Delaware politics were different from Pennsylvania politics. In Delaware the opinion was split as to whether or not they should declare independence. When Delaware joined the cause McKean was not reelected to serve in the Continental Congress. However, these opinions would change after the Battle of Brandywine and British occupation of Delaware. McKean and Rodney were then returned to their post at the Continental Congress. He would go on to help draft the Articles of Confederation and would be elected as President of Congress in 1781. It would be during his term as President of the Continental Congress that General Cornwallis surrendered to Washington at Yorktown.
Thomas McKean Facts: Post-Revolution Career
Thomas McKeen was selected to be Chief Justice of Pennsylvania on July 28, 1777 and would serve as Chief Justice until 1799. In the early days of America elected officials could serve in multiple offices. This allowed McKean to actively serve on the Continental Congress, colonel in the Pennsylvania militia, and co-author of the Articles of Confederation. As Chief Justice McKean pioneered many issues in the Pennsylvania court. He was a leading figure in establishing the doctrine of judicial review and also wanted penal reform. However, like many of the founding fathers, he was slow to recognize the legal rights of women.
He helped ratify the Constitution in Delaware and began his United States political career as a Federalist. Thomas McKean was split from Hamilton and the Federalists in 1796 with a disagreement in their domestic policy that he believed heavily supported England. He found the Federalists to be comprising the values of the revolution and therefore became an outspoken supporter of the Democratic-Republicans. Pennsylvania elected Thomas McKean as Governor in 1799 and he would serve as Governor until 1808.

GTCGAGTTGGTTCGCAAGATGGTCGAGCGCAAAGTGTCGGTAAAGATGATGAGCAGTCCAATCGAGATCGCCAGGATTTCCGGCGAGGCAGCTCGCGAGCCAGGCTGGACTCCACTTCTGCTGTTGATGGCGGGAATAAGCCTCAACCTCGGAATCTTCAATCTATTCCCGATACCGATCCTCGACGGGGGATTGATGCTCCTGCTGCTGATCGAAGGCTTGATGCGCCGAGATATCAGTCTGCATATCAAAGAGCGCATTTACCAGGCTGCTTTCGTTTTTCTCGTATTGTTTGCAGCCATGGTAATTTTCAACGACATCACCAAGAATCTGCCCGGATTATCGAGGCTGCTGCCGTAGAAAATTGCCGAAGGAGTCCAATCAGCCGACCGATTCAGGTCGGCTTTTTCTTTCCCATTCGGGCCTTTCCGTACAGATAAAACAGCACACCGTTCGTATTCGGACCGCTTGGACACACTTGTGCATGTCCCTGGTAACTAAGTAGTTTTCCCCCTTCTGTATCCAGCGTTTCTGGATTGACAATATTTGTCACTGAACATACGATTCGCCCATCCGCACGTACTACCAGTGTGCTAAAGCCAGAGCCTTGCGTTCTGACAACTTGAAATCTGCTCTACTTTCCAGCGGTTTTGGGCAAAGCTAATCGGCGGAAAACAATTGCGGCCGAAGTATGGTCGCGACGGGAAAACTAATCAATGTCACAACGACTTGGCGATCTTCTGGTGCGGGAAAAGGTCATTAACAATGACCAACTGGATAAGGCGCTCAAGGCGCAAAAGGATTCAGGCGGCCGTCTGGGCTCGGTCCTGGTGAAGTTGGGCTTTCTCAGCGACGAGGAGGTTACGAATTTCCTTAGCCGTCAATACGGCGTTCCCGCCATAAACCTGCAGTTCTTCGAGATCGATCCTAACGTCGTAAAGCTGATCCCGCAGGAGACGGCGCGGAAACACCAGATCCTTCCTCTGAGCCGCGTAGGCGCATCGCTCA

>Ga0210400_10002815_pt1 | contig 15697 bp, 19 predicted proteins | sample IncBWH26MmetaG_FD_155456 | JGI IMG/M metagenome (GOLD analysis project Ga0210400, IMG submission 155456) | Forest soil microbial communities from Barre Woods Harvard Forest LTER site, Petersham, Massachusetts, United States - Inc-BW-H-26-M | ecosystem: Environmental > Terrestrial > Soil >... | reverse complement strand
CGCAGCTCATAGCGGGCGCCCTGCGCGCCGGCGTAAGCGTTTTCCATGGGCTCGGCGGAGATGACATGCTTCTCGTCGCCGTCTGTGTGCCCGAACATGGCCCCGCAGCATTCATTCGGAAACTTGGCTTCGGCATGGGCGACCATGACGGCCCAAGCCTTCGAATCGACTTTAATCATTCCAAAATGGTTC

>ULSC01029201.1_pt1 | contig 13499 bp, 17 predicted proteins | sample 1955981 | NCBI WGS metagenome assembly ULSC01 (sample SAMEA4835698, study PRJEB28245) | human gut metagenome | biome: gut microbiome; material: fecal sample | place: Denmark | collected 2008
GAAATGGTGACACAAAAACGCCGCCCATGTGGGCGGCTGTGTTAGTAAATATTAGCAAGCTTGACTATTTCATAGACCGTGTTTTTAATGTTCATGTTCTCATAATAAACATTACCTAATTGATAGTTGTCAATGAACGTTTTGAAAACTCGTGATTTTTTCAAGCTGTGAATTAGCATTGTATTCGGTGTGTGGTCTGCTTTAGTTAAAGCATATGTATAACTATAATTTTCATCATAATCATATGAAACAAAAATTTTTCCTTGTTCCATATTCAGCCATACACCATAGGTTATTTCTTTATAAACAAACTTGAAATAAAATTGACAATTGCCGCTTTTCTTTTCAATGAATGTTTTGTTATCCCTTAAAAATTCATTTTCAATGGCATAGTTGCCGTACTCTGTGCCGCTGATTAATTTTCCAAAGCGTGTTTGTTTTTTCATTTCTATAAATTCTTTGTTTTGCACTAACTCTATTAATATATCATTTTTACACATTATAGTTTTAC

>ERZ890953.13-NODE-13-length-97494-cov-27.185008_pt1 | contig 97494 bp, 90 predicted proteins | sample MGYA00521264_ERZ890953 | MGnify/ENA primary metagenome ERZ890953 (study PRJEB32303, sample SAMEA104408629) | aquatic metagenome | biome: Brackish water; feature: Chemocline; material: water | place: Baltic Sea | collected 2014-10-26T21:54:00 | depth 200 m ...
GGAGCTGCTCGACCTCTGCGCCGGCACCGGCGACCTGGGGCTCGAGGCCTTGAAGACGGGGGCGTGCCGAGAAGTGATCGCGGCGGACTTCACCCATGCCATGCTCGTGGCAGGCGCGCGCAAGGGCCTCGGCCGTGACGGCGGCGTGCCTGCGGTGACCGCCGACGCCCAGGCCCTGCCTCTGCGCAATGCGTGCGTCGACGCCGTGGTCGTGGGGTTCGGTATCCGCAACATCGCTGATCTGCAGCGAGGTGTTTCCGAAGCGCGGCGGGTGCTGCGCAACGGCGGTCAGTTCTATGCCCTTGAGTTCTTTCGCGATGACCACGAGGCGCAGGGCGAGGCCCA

McKean showed himself to be a shrewd politician in winning three elections for Governor. The first two elections McKean soundly defeated the Democratic-Republicans. Upon his victory he fired most of the Federalists from government positions which garnered him the nickname, “father of the American spoils system” in which the victorious party controlled the government employees. However, he made a shift towards the Federalists in 1805 due to having a split with his Democratic-Republican party. He won election again in 1805 and this time purged the government positions of Democratic-Republicans and replaced them with Federalists.
Thomas McKean Facts: Death and legacy
Thomas McKean is commonly referred to as a tall and passionate man who always wore a large cocked hat and carried a gold cane. He was very influential in Delaware as well as Pennsylvania politics. He spent his last years writing about political theory and enjoying his mass wealth that he had acquired. He died on 1817 in Philadelphia, Pennsylvania and was buried in the First Presbyterian Church. A Founding Father said this about Mr. McKean:
one of the three men in the Continental Congress who appeared to me to see more clearly to the end of the business than any others in the body